Howard Lovatt howard.lovatt at gmail.com
Tue Aug 20 23:09:59 PDT 2013

Possible type inference algorithm using type checking of Lambdas (with
examples below to show that it works well):

work inwards and then left to right.
II. For methods select a set of candidate methods based on known types,
method name, and number of arguments and note the lambda candidate types.
For declared types note the type. For assignments note the destination type.
III. For each candidate type signature check the lambda including the
return type against the candidate types and if the type check fails
eliminate that candidate. This step whilst primarily eliminating candidates
may add candidates because there may be multiple candidates for a given
method/declaration/assignment based on multiple super-types of signatures.
This stage, III., and the next, IV., may be usefully combined to make the
process quicker. The process may also be carried out in parallel.
IV. Choose from the remaining candidates the candidate method that is the
best fit (least number of conversions - sum of conversion required for
argument types and return type).
V. If there are methods that are equally good fit issue an error giving the
possible methods.

The above algorithm is simple and doesn't involve complicated speculation
about types, i.e. it works in a forward direction form signatures through
lambda argument types to the lambda's return type. As shown below through a
series of examples the algorithm works well and doesn't produce any
surprises.

In all cases below the unkown type of a single lambda argument, a, is A and
for multiple arguments, a1, a2, ..., the types are A1, A2, ..., similarly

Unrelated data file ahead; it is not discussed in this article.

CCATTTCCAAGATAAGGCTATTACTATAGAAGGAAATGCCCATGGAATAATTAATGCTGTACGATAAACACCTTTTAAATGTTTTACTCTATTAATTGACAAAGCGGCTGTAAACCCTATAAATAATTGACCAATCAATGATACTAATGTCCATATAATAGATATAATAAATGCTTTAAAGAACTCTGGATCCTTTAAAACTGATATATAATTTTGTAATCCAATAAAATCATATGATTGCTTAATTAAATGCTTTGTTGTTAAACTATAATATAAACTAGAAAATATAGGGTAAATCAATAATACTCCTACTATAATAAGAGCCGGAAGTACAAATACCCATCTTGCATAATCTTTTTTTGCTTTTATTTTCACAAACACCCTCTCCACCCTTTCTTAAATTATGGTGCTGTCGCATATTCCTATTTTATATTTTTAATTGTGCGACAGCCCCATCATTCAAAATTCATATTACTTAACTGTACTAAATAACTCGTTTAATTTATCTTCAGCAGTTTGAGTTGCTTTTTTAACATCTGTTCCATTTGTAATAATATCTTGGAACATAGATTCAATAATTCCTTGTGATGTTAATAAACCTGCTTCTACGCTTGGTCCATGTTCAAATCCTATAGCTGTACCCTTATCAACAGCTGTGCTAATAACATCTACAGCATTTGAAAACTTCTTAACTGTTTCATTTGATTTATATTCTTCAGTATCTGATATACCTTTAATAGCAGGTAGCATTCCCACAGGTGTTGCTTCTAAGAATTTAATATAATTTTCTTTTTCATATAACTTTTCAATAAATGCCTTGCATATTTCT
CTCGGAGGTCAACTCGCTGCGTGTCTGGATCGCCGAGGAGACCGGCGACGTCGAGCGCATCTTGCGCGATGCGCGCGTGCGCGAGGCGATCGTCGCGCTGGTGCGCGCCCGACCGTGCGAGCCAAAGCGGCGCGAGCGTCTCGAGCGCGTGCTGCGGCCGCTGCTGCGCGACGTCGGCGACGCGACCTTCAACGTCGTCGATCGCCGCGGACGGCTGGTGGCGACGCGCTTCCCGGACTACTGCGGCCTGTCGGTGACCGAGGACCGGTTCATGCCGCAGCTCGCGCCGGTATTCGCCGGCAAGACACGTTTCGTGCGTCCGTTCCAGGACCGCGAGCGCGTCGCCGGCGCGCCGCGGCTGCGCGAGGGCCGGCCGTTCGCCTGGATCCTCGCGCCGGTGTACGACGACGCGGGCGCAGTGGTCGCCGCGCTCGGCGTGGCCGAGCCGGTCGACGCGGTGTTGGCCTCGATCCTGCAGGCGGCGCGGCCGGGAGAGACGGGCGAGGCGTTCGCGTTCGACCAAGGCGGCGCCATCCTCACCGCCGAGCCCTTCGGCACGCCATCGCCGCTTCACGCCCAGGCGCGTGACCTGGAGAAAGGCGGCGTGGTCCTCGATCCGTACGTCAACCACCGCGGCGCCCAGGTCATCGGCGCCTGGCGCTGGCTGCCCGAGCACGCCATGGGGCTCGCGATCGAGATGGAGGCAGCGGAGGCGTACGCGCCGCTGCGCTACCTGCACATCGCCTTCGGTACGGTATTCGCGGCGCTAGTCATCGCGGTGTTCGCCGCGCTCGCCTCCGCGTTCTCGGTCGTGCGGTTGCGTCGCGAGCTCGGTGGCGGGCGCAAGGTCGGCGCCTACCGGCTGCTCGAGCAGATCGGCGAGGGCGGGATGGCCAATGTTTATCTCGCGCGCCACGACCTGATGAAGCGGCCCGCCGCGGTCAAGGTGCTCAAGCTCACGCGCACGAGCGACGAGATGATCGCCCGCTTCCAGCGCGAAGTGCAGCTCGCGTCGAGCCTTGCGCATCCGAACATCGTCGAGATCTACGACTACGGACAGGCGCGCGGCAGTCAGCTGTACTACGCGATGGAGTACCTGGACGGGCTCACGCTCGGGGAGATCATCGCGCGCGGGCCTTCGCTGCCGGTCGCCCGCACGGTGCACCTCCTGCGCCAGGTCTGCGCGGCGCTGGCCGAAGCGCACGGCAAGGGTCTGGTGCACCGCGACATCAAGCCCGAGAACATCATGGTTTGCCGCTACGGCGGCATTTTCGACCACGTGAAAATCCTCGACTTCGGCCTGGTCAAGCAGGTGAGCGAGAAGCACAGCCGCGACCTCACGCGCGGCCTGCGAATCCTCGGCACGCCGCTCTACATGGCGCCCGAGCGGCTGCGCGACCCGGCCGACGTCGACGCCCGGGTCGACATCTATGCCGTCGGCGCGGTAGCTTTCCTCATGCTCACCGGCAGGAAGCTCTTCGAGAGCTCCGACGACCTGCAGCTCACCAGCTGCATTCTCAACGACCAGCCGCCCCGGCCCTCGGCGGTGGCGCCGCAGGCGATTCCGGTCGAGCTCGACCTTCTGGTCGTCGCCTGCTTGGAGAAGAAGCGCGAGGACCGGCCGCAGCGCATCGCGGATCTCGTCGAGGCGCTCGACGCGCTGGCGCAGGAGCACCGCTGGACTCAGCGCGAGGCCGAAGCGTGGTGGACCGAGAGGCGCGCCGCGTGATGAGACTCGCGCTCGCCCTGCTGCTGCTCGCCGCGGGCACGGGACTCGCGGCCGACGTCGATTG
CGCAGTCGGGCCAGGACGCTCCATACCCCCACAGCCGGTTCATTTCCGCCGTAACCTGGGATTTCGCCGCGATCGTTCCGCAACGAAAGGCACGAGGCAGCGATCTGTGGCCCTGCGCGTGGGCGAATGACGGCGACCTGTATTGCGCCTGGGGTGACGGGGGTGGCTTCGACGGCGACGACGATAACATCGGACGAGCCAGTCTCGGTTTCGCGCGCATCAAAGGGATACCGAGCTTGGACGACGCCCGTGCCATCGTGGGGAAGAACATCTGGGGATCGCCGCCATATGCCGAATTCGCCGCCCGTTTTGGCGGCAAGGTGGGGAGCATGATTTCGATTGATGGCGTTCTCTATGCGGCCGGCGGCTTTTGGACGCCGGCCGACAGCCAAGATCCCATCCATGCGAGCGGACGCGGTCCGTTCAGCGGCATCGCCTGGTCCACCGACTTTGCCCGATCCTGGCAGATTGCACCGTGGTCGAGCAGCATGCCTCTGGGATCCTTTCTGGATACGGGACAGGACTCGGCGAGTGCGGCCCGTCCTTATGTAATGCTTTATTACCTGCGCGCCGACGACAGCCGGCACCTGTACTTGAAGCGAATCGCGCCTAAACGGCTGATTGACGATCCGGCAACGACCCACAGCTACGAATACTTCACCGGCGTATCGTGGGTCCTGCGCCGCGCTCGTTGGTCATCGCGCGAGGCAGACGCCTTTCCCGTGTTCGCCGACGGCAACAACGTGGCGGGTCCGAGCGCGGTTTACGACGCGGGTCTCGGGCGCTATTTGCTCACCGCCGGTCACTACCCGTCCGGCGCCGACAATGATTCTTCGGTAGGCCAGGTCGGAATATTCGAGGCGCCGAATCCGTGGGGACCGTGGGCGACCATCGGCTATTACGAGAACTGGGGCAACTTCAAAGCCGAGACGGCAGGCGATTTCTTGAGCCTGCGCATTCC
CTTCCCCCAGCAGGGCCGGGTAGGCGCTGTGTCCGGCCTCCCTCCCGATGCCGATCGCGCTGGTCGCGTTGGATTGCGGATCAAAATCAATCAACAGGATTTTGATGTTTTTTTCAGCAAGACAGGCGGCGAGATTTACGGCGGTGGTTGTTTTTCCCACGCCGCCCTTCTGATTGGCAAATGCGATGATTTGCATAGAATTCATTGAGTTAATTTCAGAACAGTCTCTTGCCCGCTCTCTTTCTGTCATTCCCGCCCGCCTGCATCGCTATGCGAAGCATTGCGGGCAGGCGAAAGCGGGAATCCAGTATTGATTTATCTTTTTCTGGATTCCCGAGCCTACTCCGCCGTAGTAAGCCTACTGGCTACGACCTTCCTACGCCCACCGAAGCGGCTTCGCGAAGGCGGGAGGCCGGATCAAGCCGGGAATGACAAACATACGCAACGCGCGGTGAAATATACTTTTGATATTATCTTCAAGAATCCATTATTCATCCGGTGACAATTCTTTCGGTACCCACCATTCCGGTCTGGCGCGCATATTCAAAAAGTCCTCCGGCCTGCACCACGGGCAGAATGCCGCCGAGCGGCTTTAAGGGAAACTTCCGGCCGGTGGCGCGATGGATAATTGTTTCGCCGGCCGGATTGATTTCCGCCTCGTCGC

an unknown return type is R and multiple are R1, R2, ...

Maurizio's Examples (Lambda Experts Group email)
================================================
class Mappers<T> {
IntSream map(IntFunction<T> if) {...}
<Z> Stream<Z> map(Function<T, Z> f) {...}
<U> IntStream map(Stream<U> s, IntFunction<U> if) {...}
<U, V> Stream<V> map(Stream<U> s, Function<U, V> f) {...}
}

Mappers<String> ms = ...;
ms.map(a->1);                  // Ex. 1
ms.map(a->'A');                // Ex. 2
Stream<String> ss = ...;
Mappers.map(ss, a->1);   // Ex. 3
Mappers.map(ss, a->'A'); // Ex. 4

Ex. 1: ms.map(a->1)
-------------------
1. From the scope, function name, and number of arguments there are two
possible functions map(IntFunction<String>) and map(Function<String, Z) and
in both cases A = String and therefore A must be String.
2. Therefore (String a)->1 is either i. an IntFunction<String> (R = int) or
ii. a Function<String, Z> (R = Object).
3. Type check option i., R = int, and this is OK since 1 is an int.
4. Type check option ii., R = Object, and this is OK since 1 could be
autoboxed to an Integer.
5. Choose option i. because it doesn't require boxing.

Ex. 2: ms.map(a->'A')
---------------------
1. From the scope, function name, and number of arguments there are two
possible functions map(IntFunction<String>) and map(Function<String, Z) and
in both cases A = String and therefore A must be String.
2. Therefore (String a)->'A' is either i. an IntFunction<String> (R = int)